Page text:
Did you know that Four Tet included an excerpt from "Love, Love" in his DJ-Kicks mix CD? [I hand Priester the CD.]
I did not. Wow.

A lot of the music on that mix is contemporary, but it's a tribute to "Love, Love" that it still fits in there. Did you get paid for this?
[laughs] No. This is my first time seeing it.

It's my understanding that Love, Love was recorded in two days.
As far as I recall, that's correct. But there was a lot of post-production stuff that took longer, of course.

Can you discuss the reasons you chose the musicians you did for the band?
Let's start with Eric Gravatt, the drummer [ex-Weather Report]. He was living in San Francisco, where I was living at the time. We came together musically for the first time post-Herbie Hancock. I was putting together my own group. I had reasons to do that that go back to the days when I was with Duke Ellington's orchestra. Ellington pointed out to me that I could only expect so much from the industry, as far as my own contribution to it. He asked me, "What do I want—after all, I'm just a trombone player." That struck me—"just a trombone player." It didn't sit well with me at all. No, no, no. So at that moment I came to the conclusion that I had to be more than just a trombone player. So that led perfectly from Duke Ellington to the work I was doing with Herbie Hancock. Herbie's group fell in line with the same direction I wanted to go in. I wasn't working in the Herbie Hancock group as a sideman; we all collectively contributed music and ideas to the group. Herbie was very open to it. He never gave us any specific instructions; he just let us create in the manner that we felt comfortable doing. I carried that same spirit with me after Herbie broke up his band. One of the results of that is Love, Love.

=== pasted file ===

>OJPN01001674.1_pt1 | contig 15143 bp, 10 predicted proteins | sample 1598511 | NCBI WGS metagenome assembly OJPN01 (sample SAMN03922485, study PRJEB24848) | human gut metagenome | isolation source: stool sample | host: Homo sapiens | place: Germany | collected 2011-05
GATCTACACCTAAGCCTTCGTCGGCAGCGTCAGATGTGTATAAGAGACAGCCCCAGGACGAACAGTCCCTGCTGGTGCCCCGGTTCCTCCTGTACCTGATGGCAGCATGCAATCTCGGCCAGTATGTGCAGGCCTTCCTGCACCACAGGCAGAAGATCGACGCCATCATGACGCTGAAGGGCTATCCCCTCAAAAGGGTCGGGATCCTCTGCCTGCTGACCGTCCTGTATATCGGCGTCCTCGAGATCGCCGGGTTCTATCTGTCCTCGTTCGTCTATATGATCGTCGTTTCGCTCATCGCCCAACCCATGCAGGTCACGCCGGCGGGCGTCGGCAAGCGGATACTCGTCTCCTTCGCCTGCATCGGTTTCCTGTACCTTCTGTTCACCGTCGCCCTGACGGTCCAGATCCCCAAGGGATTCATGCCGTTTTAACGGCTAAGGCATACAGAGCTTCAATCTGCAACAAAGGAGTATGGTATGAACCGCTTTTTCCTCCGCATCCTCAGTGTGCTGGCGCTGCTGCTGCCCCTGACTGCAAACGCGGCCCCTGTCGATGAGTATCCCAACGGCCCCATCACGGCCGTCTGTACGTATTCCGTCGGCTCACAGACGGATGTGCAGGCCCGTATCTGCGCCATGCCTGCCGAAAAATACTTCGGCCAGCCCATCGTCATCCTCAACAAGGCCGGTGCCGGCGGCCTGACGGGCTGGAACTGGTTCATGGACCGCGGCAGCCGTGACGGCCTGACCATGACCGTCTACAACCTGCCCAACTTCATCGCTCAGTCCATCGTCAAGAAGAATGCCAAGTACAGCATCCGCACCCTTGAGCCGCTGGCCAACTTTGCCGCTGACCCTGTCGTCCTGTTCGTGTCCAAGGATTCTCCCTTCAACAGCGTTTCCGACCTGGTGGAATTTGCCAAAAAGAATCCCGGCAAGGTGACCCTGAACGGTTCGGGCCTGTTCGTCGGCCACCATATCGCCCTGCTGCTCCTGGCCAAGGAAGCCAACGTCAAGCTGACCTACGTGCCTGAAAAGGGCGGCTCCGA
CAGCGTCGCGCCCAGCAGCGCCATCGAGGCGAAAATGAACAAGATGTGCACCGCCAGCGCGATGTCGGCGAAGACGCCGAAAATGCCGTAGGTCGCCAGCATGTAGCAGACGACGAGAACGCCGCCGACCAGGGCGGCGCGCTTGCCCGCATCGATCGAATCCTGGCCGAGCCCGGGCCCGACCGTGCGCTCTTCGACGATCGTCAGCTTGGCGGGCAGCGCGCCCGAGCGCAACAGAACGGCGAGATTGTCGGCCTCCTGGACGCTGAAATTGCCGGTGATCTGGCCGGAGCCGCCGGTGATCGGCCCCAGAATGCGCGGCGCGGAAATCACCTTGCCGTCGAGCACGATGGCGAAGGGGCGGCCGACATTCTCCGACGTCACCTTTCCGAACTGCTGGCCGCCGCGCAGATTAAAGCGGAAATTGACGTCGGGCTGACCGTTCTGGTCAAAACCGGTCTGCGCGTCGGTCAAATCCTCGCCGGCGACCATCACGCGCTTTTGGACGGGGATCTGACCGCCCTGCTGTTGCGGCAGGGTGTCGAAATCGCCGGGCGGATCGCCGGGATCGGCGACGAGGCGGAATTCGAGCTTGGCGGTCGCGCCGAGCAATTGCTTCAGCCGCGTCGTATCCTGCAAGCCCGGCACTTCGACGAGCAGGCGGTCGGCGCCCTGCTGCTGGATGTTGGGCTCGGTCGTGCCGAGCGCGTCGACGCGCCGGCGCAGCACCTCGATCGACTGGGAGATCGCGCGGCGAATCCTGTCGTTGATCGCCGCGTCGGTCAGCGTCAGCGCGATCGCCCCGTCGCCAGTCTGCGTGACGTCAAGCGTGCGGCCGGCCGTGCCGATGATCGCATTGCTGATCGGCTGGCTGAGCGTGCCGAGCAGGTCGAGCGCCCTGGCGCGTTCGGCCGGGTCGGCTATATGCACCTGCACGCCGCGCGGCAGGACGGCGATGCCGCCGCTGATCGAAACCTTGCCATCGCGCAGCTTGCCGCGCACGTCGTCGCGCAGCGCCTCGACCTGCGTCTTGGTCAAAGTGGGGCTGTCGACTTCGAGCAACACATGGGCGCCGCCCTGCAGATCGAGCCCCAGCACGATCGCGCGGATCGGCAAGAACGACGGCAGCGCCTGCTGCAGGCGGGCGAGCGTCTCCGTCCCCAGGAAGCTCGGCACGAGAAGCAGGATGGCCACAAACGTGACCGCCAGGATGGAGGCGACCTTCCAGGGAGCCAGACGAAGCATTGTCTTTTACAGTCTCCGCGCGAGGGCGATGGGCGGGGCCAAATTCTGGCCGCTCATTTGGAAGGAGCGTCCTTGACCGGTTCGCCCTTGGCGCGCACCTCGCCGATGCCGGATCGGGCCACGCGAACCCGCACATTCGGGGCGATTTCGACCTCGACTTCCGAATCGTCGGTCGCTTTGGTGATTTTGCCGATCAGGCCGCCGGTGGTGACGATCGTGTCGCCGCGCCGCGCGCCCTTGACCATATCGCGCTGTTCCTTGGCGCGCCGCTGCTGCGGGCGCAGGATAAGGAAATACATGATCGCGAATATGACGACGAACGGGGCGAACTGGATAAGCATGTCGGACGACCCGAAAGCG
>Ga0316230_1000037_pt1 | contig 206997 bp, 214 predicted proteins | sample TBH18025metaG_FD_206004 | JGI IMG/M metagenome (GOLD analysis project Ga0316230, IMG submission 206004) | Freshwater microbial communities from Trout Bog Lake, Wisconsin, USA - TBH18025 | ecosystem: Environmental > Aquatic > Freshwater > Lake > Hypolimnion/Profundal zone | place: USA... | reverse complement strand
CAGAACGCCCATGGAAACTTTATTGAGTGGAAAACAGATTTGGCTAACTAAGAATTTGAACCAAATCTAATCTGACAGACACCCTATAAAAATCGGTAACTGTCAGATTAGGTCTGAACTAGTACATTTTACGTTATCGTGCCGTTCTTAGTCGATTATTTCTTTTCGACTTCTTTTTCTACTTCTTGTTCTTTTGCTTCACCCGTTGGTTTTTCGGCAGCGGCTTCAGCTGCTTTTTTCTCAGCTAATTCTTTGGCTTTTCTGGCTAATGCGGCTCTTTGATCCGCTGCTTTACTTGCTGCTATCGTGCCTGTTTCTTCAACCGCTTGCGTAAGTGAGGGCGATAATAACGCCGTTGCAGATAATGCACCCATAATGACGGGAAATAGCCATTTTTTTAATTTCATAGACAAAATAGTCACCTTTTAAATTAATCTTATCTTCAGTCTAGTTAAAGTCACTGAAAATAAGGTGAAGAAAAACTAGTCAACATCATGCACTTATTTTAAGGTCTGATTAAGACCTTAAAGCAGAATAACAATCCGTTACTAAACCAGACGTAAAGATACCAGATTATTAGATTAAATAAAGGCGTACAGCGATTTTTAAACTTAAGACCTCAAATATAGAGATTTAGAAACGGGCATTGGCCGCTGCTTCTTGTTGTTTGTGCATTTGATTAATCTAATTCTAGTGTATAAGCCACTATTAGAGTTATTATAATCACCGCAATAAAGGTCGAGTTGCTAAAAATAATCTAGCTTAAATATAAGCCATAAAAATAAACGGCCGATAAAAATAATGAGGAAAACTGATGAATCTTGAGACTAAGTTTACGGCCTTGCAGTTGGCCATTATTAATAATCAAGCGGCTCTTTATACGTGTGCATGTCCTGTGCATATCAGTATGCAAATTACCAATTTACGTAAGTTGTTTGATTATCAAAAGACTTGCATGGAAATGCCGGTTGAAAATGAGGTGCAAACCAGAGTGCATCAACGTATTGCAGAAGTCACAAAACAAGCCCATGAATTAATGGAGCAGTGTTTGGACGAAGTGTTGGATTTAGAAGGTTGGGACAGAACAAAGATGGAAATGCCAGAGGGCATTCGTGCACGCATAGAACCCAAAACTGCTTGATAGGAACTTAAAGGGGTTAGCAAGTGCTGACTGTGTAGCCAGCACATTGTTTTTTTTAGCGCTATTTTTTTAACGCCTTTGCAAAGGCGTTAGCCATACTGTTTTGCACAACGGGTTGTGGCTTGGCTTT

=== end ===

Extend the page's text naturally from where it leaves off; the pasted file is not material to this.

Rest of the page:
Patrick Gleeson also had similar goals in mind in terms of his career. We were both on the path to function as a leader and innovator, a person to open the ears and minds of jazz fans and hopefully reach to the general public to elevate their minds—not just expecting what's popular on the radio and becoming infatuated with that sound. We thought we could introduce people to new sounds, new ways of listening. And apparently it worked.

It's always surprised me that those records you did with Herbie appeared on major labels, despite being incredibly far out. How did the executives there deal with it? Did they ever say, “How can we market this? How can we get it on the radio?”